What else do your child need to do but place their feet on the pedals and push off? Sounds incredibly simple, doesn't it? In fact, the positioning of a rider's feet on the pedals is one of the commonly made mistakes – but it is one that is easy to fix. If your child positions their feet too far back and uses their heels to push on the pedals, they will find this quite hard work and will tire rapidly. At the other extreme end of the scale, some kids may place the underside of their toes on the pedals, which results in a lack of stability and difficulty when it comes to exerting force. To get the most effective position, you want the balls of your feet over the axle of the pedal.
#6 – The seat post's quick-release lever is sticking out.
Quick-release levers are incredibly useful when it comes to rapidly adjusting saddle height without the need for any tools. However, make sure it is not just closed fully, but tilted in such a way as to rest flat against the clamp. This is to ensure that your child won't catch any stray items of clothing on the lever.
#7 – The quick-release levers on the wheels are not flush to the frame.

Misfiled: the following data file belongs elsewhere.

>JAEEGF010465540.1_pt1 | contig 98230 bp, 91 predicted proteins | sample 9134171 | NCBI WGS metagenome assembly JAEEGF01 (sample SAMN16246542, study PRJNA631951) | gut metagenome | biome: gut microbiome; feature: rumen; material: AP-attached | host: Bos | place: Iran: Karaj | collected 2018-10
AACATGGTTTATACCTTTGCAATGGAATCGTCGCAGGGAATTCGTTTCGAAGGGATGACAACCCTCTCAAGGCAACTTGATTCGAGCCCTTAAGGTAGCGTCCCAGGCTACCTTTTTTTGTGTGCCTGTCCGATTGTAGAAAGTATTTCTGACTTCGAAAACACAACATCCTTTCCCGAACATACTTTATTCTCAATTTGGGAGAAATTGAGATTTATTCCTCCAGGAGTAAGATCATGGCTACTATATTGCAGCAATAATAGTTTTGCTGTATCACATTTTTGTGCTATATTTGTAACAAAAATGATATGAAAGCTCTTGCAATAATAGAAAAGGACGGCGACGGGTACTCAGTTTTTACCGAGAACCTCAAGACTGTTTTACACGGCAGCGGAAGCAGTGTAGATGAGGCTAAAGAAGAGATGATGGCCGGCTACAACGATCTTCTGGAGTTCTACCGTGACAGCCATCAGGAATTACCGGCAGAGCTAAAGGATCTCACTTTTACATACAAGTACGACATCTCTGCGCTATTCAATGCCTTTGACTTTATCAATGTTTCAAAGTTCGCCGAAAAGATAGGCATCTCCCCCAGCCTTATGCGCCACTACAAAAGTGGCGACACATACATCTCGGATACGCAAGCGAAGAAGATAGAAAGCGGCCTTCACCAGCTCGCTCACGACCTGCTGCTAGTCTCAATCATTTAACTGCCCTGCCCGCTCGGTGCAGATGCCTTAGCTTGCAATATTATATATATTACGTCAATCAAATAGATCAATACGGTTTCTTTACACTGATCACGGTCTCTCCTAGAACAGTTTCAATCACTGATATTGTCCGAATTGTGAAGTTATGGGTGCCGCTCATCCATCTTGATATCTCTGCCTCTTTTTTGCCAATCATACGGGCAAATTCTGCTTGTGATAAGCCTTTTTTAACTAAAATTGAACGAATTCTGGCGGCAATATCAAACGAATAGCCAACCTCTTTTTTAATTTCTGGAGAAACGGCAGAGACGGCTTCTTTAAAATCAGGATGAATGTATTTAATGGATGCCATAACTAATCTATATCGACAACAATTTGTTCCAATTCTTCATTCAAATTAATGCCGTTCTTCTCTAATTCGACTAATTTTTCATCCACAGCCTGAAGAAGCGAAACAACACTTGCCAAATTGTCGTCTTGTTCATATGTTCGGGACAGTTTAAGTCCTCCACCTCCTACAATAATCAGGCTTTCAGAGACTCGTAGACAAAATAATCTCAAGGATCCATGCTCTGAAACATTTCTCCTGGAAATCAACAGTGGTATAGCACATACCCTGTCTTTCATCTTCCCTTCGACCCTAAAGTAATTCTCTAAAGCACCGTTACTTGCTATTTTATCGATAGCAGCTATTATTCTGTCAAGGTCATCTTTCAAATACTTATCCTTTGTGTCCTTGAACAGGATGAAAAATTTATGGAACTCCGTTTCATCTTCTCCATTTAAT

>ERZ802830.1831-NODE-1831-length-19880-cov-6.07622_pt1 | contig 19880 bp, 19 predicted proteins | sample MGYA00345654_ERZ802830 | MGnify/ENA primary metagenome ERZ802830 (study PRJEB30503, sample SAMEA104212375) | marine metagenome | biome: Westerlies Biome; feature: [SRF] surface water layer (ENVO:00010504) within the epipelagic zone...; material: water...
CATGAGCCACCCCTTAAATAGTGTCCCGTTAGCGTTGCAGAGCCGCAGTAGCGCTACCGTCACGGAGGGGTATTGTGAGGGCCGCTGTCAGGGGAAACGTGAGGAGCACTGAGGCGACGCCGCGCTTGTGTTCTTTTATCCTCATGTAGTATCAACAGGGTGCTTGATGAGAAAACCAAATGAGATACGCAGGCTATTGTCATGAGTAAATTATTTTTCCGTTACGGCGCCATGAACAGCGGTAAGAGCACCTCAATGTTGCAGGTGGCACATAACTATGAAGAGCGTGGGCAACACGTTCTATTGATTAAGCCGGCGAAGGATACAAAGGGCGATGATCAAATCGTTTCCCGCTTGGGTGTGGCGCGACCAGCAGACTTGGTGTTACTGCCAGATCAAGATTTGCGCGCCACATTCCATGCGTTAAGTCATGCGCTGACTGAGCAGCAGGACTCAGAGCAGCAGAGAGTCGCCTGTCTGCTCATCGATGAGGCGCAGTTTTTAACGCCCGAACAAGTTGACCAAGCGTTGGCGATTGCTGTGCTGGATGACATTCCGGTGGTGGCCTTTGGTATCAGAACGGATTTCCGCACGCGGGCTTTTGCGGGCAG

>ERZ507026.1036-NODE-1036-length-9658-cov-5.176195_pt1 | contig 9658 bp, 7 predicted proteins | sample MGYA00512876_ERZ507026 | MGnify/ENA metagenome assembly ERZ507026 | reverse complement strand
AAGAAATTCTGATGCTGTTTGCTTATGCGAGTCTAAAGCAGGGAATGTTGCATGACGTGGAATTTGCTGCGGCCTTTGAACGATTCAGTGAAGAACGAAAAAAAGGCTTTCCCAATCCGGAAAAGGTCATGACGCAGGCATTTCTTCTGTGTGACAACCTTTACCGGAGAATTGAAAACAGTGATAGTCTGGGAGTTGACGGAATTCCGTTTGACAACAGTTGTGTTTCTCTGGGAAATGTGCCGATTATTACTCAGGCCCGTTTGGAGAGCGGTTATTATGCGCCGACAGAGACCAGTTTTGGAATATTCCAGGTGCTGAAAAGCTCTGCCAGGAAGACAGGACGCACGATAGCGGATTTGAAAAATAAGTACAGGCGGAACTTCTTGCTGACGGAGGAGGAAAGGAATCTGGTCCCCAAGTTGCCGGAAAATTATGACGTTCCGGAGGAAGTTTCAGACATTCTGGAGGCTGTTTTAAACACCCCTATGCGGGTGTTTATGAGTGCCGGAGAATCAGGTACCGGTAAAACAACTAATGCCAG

If the bike wheels are tightened with quick-releases, you need to make sure that the levers are lying flush against the chain stays and fork. They should point upwards and slightly back – around the 1 o'clock line. If the levers accidentally end up facing forwards, there's a risk that they could catch on branches or other obstacles.
#8 – Your child's helmet is wonky.
It's critical that your child wears a correctly fitted helmet on every bike ride. To ensure optimum protection, make sure that the helmet sits safely – neither too far forward, nor too far back. Ok, that sounds fairly vague! You are right. Here's a more precise tip:
- To determine if the helmet is sitting correctly, you want to fit one-to-two fingers between their eyebrows and the lip of the helmet.